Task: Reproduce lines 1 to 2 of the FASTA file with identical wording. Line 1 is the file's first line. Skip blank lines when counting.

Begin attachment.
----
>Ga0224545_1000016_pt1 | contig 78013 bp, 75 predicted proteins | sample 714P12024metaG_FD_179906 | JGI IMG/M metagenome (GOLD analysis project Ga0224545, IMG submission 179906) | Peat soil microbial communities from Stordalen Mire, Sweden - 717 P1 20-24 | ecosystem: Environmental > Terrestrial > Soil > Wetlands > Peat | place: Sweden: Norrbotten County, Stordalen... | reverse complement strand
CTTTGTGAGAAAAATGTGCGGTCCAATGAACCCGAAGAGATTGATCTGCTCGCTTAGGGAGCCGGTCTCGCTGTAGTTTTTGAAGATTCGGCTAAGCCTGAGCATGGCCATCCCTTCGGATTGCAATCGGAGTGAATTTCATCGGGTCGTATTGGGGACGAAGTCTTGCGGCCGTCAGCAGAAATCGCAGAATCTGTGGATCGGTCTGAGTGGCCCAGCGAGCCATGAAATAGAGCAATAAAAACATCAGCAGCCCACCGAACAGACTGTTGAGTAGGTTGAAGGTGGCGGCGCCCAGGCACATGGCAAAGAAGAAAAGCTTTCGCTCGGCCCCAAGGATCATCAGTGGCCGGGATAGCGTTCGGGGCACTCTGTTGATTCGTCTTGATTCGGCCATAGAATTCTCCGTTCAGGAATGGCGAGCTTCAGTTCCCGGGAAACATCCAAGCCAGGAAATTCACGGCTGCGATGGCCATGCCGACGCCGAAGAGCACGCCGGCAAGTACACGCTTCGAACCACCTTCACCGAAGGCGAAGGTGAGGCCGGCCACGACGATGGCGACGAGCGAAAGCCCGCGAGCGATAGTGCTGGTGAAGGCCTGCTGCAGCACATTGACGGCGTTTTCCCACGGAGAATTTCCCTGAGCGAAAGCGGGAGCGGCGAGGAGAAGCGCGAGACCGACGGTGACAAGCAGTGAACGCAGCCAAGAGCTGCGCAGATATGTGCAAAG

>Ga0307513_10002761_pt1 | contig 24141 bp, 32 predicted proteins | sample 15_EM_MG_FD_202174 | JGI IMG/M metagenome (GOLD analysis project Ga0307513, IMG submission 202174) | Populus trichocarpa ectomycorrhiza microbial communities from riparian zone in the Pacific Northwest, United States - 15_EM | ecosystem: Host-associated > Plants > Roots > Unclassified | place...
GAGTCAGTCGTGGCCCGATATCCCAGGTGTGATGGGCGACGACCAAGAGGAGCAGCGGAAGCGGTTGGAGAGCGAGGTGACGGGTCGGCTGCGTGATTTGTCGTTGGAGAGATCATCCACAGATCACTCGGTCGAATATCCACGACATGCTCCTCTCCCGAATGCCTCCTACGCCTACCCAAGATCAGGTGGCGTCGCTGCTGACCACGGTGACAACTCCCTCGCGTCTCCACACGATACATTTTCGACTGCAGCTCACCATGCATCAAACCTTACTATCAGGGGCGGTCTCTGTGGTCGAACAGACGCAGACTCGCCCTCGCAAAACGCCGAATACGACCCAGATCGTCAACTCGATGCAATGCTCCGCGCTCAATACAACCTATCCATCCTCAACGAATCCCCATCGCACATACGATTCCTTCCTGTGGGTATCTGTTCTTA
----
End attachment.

>Ga0224545_1000016_pt1 | contig 78013 bp, 75 predicted proteins | sample 714P12024metaG_FD_179906 | JGI IMG/M metagenome (GOLD analysis project Ga0224545, IMG submission 179906) | Peat soil microbial communities from Stordalen Mire, Sweden - 717 P1 20-24 | ecosystem: Environmental > Terrestrial > Soil > Wetlands > Peat | place: Sweden: Norrbotten County, Stordalen... | reverse complement strand
CTTTGTGAGAAAAATGTGCGGTCCAATGAACCCGAAGAGATTGATCTGCTCGCTTAGGGAGCCGGTCTCGCTGTAGTTTTTGAAGATTCGGCTAAGCCTGAGCATGGCCATCCCTTCGGATTGCAATCGGAGTGAATTTCATCGGGTCGTATTGGGGACGAAGTCTTGCGGCCGTCAGCAGAAATCGCAGAATCTGTGGATCGGTCTGAGTGGCCCAGCGAGCCATGAAATAGAGCAATAAAAACATCAGCAGCCCACCGAACAGACTGTTGAGTAGGTTGAAGGTGGCGGCGCCCAGGCACATGGCAAAGAAGAAAAGCTTTCGCTCGGCCCCAAGGATCATCAGTGGCCGGGATAGCGTTCGGGGCACTCTGTTGATTCGTCTTGATTCGGCCATAGAATTCTCCGTTCAGGAATGGCGAGCTTCAGTTCCCGGGAAACATCCAAGCCAGGAAATTCACGGCTGCGATGGCCATGCCGACGCCGAAGAGCACGCCGGCAAGTACACGCTTCGAACCACCTTCACCGAAGGCGAAGGTGAGGCCGGCCACGACGATGGCGACGAGCGAAAGCCCGCGAGCGATAGTGCTGGTGAAGGCCTGCTGCAGCACATTGACGGCGTTTTCCCACGGAGAATTTCCCTGAGCGAAAGCGGGAGCGGCGAGGAGAAGCGCGAGACCGACGGTGACAAGCAGTGAACGCAGCCAAGAGCTGCGCAGATATGTGCAAAG